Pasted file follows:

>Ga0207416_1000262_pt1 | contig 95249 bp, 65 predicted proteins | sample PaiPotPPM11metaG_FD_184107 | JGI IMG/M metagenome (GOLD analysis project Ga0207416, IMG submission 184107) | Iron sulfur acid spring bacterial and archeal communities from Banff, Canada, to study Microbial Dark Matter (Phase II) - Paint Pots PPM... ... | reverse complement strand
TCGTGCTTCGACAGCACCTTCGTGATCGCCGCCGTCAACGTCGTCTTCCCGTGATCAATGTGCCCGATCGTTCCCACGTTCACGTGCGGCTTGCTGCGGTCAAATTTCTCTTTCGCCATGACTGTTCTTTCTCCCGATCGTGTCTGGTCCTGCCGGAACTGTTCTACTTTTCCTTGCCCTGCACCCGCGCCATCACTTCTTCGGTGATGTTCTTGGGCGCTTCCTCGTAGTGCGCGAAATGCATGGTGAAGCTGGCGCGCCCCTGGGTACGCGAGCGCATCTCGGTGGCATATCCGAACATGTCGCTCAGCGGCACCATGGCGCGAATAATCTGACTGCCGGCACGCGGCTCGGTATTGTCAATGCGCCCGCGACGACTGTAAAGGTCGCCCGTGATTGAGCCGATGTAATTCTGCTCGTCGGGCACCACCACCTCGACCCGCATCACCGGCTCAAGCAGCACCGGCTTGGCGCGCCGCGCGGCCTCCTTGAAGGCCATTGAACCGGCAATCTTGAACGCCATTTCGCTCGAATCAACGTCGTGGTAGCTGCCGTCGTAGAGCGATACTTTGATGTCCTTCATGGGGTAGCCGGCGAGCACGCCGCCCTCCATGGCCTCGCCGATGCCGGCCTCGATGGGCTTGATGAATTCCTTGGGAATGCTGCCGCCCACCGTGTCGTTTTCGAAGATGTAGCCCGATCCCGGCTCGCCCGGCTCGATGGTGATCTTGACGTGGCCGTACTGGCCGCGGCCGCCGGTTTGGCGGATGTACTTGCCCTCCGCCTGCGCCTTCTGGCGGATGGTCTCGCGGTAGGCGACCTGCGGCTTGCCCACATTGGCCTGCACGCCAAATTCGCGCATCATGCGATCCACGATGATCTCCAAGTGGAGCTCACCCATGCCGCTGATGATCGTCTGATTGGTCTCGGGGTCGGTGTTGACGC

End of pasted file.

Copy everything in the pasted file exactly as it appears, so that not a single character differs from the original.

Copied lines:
>Ga0207416_1000262_pt1 | contig 95249 bp, 65 predicted proteins | sample PaiPotPPM11metaG_FD_184107 | JGI IMG/M metagenome (GOLD analysis project Ga0207416, IMG submission 184107) | Iron sulfur acid spring bacterial and archeal communities from Banff, Canada, to study Microbial Dark Matter (Phase II) - Paint Pots PPM... ... | reverse complement strand
TCGTGCTTCGACAGCACCTTCGTGATCGCCGCCGTCAACGTCGTCTTCCCGTGATCAATGTGCCCGATCGTTCCCACGTTCACGTGCGGCTTGCTGCGGTCAAATTTCTCTTTCGCCATGACTGTTCTTTCTCCCGATCGTGTCTGGTCCTGCCGGAACTGTTCTACTTTTCCTTGCCCTGCACCCGCGCCATCACTTCTTCGGTGATGTTCTTGGGCGCTTCCTCGTAGTGCGCGAAATGCATGGTGAAGCTGGCGCGCCCCTGGGTACGCGAGCGCATCTCGGTGGCATATCCGAACATGTCGCTCAGCGGCACCATGGCGCGAATAATCTGACTGCCGGCACGCGGCTCGGTATTGTCAATGCGCCCGCGACGACTGTAAAGGTCGCCCGTGATTGAGCCGATGTAATTCTGCTCGTCGGGCACCACCACCTCGACCCGCATCACCGGCTCAAGCAGCACCGGCTTGGCGCGCCGCGCGGCCTCCTTGAAGGCCATTGAACCGGCAATCTTGAACGCCATTTCGCTCGAATCAACGTCGTGGTAGCTGCCGTCGTAGAGCGATACTTTGATGTCCTTCATGGGGTAGCCGGCGAGCACGCCGCCCTCCATGGCCTCGCCGATGCCGGCCTCGATGGGCTTGATGAATTCCTTGGGAATGCTGCCGCCCACCGTGTCGTTTTCGAAGATGTAGCCCGATCCCGGCTCGCCCGGCTCGATGGTGATCTTGACGTGGCCGTACTGGCCGCGGCCGCCGGTTTGGCGGATGTACTTGCCCTCCGCCTGCGCCTTCTGGCGGATGGTCTCGCGGTAGGCGACCTGCGGCTTGCCCACATTGGCCTGCACGCCAAATTCGCGCATCATGCGATCCACGATGATCTCCAAGTGGAGCTCACCCATGCCGCTGATGATCGTCTGATTGGTCTCGGGGTCGGTGTTGACGC